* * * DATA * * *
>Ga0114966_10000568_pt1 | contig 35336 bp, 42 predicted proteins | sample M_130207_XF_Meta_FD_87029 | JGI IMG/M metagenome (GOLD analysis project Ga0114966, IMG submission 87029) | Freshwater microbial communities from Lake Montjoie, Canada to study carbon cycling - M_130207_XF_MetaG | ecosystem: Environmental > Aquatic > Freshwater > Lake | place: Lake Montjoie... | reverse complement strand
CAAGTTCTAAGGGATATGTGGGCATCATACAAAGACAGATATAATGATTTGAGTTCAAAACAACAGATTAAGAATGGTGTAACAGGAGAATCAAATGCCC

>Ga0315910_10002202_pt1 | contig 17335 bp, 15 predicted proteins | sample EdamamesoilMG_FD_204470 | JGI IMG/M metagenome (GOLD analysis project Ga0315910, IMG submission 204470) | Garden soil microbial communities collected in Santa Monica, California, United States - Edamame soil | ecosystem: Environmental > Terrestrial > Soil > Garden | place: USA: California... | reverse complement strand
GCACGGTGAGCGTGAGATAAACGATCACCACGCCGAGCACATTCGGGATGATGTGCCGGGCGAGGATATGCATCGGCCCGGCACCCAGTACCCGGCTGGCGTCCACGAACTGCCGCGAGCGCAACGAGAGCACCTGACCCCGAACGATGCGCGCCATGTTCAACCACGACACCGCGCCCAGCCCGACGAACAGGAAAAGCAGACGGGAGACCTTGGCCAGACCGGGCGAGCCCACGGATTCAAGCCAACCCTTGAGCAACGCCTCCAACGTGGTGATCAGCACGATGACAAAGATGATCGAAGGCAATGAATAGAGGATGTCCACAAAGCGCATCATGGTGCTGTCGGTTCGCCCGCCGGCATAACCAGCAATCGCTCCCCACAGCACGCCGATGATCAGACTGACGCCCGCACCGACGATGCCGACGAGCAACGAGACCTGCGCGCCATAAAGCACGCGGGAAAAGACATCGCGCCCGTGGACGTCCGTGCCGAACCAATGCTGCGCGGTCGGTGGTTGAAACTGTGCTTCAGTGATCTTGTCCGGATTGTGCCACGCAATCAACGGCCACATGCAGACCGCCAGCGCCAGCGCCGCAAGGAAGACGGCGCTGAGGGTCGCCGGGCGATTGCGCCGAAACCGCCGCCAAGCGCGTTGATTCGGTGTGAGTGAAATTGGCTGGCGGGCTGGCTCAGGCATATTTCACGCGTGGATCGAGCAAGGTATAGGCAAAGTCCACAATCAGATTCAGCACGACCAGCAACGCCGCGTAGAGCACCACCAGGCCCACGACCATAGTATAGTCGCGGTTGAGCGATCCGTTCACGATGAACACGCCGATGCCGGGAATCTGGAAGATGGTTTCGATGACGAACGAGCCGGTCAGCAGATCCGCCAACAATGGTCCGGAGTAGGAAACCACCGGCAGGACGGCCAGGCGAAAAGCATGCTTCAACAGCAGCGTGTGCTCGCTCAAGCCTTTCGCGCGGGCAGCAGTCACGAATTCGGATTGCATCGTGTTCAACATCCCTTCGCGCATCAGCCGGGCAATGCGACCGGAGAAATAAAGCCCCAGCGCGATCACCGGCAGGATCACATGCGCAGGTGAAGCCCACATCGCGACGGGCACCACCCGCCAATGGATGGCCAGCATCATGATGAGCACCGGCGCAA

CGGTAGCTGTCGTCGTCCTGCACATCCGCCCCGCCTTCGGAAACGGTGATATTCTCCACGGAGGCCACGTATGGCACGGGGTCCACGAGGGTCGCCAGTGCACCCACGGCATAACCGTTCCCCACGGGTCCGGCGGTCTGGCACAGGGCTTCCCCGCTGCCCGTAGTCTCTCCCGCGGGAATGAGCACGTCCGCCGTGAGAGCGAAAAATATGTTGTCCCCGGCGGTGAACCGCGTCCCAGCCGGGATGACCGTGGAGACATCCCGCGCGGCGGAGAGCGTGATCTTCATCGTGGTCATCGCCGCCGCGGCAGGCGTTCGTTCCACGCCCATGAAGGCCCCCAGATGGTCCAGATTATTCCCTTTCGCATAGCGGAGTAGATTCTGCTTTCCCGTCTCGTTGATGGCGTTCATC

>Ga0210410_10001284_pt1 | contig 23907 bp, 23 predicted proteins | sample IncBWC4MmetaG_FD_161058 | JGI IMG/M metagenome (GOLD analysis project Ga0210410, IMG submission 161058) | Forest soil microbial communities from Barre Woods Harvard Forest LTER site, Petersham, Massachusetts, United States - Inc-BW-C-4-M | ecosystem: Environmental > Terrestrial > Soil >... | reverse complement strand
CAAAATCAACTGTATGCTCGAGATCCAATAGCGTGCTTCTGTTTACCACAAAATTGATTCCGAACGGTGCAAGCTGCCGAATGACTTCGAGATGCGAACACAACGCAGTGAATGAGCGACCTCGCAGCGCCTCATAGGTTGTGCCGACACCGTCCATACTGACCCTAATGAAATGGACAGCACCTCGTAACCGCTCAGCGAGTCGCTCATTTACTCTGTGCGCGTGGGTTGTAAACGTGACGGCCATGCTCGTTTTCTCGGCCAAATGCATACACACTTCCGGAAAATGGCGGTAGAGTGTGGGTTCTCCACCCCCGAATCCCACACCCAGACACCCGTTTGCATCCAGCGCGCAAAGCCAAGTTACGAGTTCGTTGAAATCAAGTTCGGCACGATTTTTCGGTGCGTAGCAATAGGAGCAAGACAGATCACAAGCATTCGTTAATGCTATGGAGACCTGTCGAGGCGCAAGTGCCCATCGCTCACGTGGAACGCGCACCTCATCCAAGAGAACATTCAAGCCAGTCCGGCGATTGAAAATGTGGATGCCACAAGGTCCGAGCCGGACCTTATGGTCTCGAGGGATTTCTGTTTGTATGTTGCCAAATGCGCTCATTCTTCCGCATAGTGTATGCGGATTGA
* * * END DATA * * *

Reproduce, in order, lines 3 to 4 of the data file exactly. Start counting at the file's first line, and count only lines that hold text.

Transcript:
>Ga0315910_10002202_pt1 | contig 17335 bp, 15 predicted proteins | sample EdamamesoilMG_FD_204470 | JGI IMG/M metagenome (GOLD analysis project Ga0315910, IMG submission 204470) | Garden soil microbial communities collected in Santa Monica, California, United States - Edamame soil | ecosystem: Environmental > Terrestrial > Soil > Garden | place: USA: California... | reverse complement strand
GCACGGTGAGCGTGAGATAAACGATCACCACGCCGAGCACATTCGGGATGATGTGCCGGGCGAGGATATGCATCGGCCCGGCACCCAGTACCCGGCTGGCGTCCACGAACTGCCGCGAGCGCAACGAGAGCACCTGACCCCGAACGATGCGCGCCATGTTCAACCACGACACCGCGCCCAGCCCGACGAACAGGAAAAGCAGACGGGAGACCTTGGCCAGACCGGGCGAGCCCACGGATTCAAGCCAACCCTTGAGCAACGCCTCCAACGTGGTGATCAGCACGATGACAAAGATGATCGAAGGCAATGAATAGAGGATGTCCACAAAGCGCATCATGGTGCTGTCGGTTCGCCCGCCGGCATAACCAGCAATCGCTCCCCACAGCACGCCGATGATCAGACTGACGCCCGCACCGACGATGCCGACGAGCAACGAGACCTGCGCGCCATAAAGCACGCGGGAAAAGACATCGCGCCCGTGGACGTCCGTGCCGAACCAATGCTGCGCGGTCGGTGGTTGAAACTGTGCTTCAGTGATCTTGTCCGGATTGTGCCACGCAATCAACGGCCACATGCAGACCGCCAGCGCCAGCGCCGCAAGGAAGACGGCGCTGAGGGTCGCCGGGCGATTGCGCCGAAACCGCCGCCAAGCGCGTTGATTCGGTGTGAGTGAAATTGGCTGGCGGGCTGGCTCAGGCATATTTCACGCGTGGATCGAGCAAGGTATAGGCAAAGTCCACAATCAGATTCAGCACGACCAGCAACGCCGCGTAGAGCACCACCAGGCCCACGACCATAGTATAGTCGCGGTTGAGCGATCCGTTCACGATGAACACGCCGATGCCGGGAATCTGGAAGATGGTTTCGATGACGAACGAGCCGGTCAGCAGATCCGCCAACAATGGTCCGGAGTAGGAAACCACCGGCAGGACGGCCAGGCGAAAAGCATGCTTCAACAGCAGCGTGTGCTCGCTCAAGCCTTTCGCGCGGGCAGCAGTCACGAATTCGGATTGCATCGTGTTCAACATCCCTTCGCGCATCAGCCGGGCAATGCGACCGGAGAAATAAAGCCCCAGCGCGATCACCGGCAGGATCACATGCGCAGGTGAAGCCCACATCGCGACGGGCACCACCCGCCAATGGATGGCCAGCATCATGATGAGCACCGGCGCAA